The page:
29 May 2015
A new chip could make testing for antibiotic-resistant bacteria much easier and quicker, potentially saving many lives.
Published in the international journal Lab on a Chip, the study developed a small and simple chip to test for antibiotic resistance in just one hour, compared to the three-day period currently needed.
This could significantly improve clinical trials and help doctors find the most effective antibiotic to treat potentially deadly infections.
The team, led by PhD researcher Justin Besant at the University of Toronto, designed a chip that concentrates bacteria in a miniscule space, measuring just two nanolitres in volume, to increase the effective concentration of the starting sample.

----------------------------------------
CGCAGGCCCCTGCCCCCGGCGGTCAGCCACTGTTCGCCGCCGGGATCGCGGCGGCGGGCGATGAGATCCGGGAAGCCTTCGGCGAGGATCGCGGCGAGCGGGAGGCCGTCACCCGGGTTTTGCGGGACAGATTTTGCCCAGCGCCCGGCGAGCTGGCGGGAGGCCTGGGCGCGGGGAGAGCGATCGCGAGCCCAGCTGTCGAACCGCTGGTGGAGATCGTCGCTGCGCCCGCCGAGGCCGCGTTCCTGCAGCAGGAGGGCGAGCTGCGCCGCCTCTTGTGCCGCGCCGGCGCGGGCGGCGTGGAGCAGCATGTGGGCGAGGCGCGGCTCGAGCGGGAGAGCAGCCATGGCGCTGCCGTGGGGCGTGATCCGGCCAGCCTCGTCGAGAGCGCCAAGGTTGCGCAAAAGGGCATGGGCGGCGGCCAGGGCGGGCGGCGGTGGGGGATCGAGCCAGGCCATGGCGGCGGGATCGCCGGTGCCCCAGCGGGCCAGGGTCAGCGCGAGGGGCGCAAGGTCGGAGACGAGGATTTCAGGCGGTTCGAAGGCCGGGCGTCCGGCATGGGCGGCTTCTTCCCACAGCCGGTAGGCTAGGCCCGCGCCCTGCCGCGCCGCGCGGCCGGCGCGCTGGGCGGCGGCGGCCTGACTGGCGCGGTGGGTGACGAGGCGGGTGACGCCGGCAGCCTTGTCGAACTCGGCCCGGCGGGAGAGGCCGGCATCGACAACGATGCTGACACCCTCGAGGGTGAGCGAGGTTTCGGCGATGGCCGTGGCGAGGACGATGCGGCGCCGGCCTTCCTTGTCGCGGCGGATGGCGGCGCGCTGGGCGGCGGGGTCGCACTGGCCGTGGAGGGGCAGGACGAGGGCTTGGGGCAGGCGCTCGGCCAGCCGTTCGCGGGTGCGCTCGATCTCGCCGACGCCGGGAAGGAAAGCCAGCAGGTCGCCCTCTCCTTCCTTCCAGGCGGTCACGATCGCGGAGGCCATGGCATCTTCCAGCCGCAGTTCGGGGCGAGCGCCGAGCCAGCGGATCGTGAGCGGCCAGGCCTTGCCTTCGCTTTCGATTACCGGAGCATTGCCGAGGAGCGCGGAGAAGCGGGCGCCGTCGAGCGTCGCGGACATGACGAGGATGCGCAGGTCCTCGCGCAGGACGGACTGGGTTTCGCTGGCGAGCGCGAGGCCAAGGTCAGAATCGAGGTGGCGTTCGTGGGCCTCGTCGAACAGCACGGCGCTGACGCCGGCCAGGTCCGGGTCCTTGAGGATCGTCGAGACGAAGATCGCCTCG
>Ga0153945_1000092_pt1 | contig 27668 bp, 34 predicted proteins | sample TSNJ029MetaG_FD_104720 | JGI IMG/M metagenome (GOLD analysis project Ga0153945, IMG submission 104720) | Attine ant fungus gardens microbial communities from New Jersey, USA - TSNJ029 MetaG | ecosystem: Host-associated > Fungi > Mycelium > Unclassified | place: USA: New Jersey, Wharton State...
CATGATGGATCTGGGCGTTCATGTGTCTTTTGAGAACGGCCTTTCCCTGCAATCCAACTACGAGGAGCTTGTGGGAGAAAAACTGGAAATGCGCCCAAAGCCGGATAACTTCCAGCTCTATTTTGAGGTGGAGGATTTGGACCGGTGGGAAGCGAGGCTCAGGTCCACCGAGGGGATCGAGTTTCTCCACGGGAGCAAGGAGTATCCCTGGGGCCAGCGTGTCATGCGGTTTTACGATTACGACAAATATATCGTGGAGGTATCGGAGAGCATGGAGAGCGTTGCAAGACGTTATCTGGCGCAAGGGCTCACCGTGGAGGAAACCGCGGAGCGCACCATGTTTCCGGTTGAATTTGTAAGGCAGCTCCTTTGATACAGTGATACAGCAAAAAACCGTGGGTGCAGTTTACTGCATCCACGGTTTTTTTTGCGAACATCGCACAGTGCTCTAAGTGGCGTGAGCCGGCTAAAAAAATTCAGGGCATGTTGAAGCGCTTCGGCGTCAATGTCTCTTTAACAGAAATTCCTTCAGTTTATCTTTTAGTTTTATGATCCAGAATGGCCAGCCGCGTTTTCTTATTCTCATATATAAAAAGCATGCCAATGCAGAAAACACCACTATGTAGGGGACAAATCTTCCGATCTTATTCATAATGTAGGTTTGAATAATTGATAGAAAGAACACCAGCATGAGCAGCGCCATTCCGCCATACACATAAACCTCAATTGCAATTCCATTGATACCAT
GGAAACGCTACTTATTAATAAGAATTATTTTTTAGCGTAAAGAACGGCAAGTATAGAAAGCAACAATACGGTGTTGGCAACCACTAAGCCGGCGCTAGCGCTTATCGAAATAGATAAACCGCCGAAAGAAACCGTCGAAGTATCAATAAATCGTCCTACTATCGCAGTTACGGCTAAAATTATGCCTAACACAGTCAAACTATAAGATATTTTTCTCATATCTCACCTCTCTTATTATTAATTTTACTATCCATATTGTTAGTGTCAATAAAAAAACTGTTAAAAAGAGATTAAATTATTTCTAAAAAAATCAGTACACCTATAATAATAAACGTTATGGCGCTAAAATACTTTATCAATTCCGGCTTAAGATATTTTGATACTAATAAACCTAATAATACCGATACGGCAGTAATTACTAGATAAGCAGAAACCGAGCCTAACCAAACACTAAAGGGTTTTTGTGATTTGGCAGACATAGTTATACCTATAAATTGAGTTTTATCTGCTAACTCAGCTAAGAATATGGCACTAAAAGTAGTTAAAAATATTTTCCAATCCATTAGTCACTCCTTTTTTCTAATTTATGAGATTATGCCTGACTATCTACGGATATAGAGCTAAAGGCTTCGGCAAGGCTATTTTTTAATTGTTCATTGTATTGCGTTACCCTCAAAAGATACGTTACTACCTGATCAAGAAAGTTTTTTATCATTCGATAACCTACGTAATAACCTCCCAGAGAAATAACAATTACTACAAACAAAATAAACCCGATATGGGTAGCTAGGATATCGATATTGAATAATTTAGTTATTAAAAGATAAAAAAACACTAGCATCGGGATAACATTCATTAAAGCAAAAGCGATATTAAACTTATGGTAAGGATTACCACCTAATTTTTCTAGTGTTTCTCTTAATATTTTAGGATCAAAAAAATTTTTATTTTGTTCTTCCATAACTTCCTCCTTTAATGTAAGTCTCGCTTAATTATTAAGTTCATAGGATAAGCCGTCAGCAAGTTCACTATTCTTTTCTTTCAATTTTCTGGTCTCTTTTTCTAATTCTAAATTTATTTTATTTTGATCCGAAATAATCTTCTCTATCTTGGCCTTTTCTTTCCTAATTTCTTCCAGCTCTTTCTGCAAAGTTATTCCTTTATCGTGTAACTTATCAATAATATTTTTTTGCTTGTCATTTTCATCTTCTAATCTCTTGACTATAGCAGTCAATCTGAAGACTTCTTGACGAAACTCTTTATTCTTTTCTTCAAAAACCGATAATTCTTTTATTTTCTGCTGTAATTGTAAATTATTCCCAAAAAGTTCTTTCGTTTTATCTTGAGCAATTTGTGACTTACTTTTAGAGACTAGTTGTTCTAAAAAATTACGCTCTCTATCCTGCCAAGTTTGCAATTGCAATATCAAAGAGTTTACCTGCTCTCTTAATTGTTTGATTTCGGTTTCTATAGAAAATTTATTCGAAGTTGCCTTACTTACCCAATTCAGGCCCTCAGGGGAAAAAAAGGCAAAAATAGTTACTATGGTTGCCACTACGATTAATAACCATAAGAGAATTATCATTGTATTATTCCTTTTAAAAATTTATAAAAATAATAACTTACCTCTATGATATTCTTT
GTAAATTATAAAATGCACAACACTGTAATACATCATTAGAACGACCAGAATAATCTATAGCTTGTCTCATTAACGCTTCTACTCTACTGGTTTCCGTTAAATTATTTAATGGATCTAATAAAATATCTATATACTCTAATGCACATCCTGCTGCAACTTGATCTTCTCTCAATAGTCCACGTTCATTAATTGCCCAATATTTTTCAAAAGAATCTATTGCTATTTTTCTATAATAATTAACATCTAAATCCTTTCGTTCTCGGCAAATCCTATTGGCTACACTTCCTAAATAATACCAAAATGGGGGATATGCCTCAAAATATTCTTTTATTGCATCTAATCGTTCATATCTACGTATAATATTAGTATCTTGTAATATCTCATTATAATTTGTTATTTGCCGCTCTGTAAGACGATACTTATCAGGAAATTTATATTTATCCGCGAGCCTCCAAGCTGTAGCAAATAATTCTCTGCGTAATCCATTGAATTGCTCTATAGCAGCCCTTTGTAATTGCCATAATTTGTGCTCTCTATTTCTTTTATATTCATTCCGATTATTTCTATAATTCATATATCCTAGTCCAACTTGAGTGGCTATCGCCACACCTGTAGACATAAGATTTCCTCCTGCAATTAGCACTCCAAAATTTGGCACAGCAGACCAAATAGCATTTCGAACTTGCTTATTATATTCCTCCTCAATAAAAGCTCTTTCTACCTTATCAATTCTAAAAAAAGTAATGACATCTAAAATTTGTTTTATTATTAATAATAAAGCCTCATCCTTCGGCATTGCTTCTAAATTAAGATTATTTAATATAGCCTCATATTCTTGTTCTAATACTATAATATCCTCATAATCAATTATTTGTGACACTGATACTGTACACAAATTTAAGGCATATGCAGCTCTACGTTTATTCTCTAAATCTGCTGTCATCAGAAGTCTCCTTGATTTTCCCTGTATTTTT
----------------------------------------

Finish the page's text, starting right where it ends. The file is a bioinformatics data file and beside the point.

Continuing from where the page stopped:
Current tests mean that bacteria has to multiply to detectable levels, which can take days. The team achieved higher concentration by 'flowing' the sample and trapping the bacteria with microfluidic wells patterned onto a glass chip.
Each well has a filter at the bottom, made of tiny microbeads, which catches bacteria as the sample flows through.
Dr Besant says this gives them two advantages; one by having a lot of bacteria in a very small space so the effective starting concentration is much higher, and two that bacteria multiply and convert the resazurin molecule.
Posted by Edward Bartel
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